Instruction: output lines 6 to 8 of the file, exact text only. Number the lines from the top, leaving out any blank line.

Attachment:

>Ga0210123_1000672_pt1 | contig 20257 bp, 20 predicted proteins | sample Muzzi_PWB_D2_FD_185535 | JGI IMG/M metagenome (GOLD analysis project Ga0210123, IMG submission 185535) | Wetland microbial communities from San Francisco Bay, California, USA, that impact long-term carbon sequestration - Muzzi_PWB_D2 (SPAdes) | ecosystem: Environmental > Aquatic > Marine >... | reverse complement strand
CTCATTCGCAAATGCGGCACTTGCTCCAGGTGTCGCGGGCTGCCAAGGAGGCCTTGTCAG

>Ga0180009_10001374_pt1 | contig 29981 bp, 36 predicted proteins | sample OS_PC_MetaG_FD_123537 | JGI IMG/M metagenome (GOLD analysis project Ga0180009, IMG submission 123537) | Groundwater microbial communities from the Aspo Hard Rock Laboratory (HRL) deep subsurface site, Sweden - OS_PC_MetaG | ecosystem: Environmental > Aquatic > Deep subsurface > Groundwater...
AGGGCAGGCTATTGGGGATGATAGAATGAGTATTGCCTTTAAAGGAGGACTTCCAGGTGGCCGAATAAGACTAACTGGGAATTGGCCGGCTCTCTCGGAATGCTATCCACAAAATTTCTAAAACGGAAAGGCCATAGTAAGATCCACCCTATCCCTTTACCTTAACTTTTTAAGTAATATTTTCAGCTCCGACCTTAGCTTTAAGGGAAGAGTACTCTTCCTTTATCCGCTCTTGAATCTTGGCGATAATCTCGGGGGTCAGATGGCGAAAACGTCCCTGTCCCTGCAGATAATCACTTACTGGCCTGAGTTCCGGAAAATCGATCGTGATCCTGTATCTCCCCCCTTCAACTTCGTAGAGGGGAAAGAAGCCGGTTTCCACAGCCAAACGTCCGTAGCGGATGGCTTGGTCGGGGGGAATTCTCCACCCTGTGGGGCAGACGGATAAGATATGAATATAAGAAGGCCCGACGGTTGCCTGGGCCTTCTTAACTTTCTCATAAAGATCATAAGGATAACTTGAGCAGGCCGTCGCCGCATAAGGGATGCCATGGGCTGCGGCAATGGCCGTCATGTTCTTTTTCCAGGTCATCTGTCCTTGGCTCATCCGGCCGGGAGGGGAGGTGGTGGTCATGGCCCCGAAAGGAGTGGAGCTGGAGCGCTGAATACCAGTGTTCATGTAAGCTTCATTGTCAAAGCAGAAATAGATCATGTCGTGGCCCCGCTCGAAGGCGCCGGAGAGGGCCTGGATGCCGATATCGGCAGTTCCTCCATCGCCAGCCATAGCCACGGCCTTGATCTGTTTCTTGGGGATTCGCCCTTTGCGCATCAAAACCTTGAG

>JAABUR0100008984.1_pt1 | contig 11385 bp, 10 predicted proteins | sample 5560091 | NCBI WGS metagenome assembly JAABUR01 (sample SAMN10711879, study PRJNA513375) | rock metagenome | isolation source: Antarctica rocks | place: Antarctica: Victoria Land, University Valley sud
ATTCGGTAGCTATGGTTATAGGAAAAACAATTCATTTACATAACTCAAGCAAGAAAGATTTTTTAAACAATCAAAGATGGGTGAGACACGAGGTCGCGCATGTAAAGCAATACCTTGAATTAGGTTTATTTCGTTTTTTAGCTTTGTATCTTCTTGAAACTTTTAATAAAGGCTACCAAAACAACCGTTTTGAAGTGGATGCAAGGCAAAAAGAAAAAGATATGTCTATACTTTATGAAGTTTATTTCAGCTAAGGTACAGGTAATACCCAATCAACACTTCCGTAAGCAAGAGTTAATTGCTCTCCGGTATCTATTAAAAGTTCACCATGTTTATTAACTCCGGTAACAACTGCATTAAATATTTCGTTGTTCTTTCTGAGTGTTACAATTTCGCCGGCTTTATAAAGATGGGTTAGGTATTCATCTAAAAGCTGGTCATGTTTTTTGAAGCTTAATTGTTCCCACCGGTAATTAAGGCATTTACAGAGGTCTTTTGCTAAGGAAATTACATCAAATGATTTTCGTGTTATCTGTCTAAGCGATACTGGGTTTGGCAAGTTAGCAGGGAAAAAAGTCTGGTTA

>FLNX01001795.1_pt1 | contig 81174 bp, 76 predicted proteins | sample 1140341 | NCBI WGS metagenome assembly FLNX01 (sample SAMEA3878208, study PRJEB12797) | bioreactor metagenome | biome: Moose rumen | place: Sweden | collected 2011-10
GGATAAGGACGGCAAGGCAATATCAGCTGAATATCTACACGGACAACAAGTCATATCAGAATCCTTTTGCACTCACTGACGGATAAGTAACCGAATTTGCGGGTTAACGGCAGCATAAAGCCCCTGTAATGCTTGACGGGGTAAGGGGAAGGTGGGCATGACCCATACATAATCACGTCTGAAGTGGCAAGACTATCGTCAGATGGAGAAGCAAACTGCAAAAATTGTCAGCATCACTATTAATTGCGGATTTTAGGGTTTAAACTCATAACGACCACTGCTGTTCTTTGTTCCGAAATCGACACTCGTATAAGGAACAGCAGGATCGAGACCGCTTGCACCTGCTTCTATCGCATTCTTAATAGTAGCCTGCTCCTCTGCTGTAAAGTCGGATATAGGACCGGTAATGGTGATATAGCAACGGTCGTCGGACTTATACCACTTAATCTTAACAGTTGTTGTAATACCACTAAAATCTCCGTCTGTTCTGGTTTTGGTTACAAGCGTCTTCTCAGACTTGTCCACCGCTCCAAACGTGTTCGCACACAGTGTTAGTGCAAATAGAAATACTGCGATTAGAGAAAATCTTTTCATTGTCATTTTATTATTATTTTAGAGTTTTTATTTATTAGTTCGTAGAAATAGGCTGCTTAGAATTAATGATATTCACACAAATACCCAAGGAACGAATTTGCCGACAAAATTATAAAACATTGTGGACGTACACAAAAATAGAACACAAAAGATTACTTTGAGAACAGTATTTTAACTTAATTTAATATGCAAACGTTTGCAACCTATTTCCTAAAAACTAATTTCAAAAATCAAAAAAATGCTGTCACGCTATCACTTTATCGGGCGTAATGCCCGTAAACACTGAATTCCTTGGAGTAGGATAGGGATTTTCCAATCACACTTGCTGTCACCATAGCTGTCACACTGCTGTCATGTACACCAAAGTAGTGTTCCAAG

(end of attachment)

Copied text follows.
ATTCGGTAGCTATGGTTATAGGAAAAACAATTCATTTACATAACTCAAGCAAGAAAGATTTTTTAAACAATCAAAGATGGGTGAGACACGAGGTCGCGCATGTAAAGCAATACCTTGAATTAGGTTTATTTCGTTTTTTAGCTTTGTATCTTCTTGAAACTTTTAATAAAGGCTACCAAAACAACCGTTTTGAAGTGGATGCAAGGCAAAAAGAAAAAGATATGTCTATACTTTATGAAGTTTATTTCAGCTAAGGTACAGGTAATACCCAATCAACACTTCCGTAAGCAAGAGTTAATTGCTCTCCGGTATCTATTAAAAGTTCACCATGTTTATTAACTCCGGTAACAACTGCATTAAATATTTCGTTGTTCTTTCTGAGTGTTACAATTTCGCCGGCTTTATAAAGATGGGTTAGGTATTCATCTAAAAGCTGGTCATGTTTTTTGAAGCTTAATTGTTCCCACCGGTAATTAAGGCATTTACAGAGGTCTTTTGCTAAGGAAATTACATCAAATGATTTTCGTGTTATCTGTCTAAGCGATACTGGGTTTGGCAAGTTAGCAGGGAAAAAAGTCTGGTTA

>FLNX01001795.1_pt1 | contig 81174 bp, 76 predicted proteins | sample 1140341 | NCBI WGS metagenome assembly FLNX01 (sample SAMEA3878208, study PRJEB12797) | bioreactor metagenome | biome: Moose rumen | place: Sweden | collected 2011-10
GGATAAGGACGGCAAGGCAATATCAGCTGAATATCTACACGGACAACAAGTCATATCAGAATCCTTTTGCACTCACTGACGGATAAGTAACCGAATTTGCGGGTTAACGGCAGCATAAAGCCCCTGTAATGCTTGACGGGGTAAGGGGAAGGTGGGCATGACCCATACATAATCACGTCTGAAGTGGCAAGACTATCGTCAGATGGAGAAGCAAACTGCAAAAATTGTCAGCATCACTATTAATTGCGGATTTTAGGGTTTAAACTCATAACGACCACTGCTGTTCTTTGTTCCGAAATCGACACTCGTATAAGGAACAGCAGGATCGAGACCGCTTGCACCTGCTTCTATCGCATTCTTAATAGTAGCCTGCTCCTCTGCTGTAAAGTCGGATATAGGACCGGTAATGGTGATATAGCAACGGTCGTCGGACTTATACCACTTAATCTTAACAGTTGTTGTAATACCACTAAAATCTCCGTCTGTTCTGGTTTTGGTTACAAGCGTCTTCTCAGACTTGTCCACCGCTCCAAACGTGTTCGCACACAGTGTTAGTGCAAATAGAAATACTGCGATTAGAGAAAATCTTTTCATTGTCATTTTATTATTATTTTAGAGTTTTTATTTATTAGTTCGTAGAAATAGGCTGCTTAGAATTAATGATATTCACACAAATACCCAAGGAACGAATTTGCCGACAAAATTATAAAACATTGTGGACGTACACAAAAATAGAACACAAAAGATTACTTTGAGAACAGTATTTTAACTTAATTTAATATGCAAACGTTTGCAACCTATTTCCTAAAAACTAATTTCAAAAATCAAAAAAATGCTGTCACGCTATCACTTTATCGGGCGTAATGCCCGTAAACACTGAATTCCTTGGAGTAGGATAGGGATTTTCCAATCACACTTGCTGTCACCATAGCTGTCACACTGCTGTCATGTACACCAAAGTAGTGTTCCAAG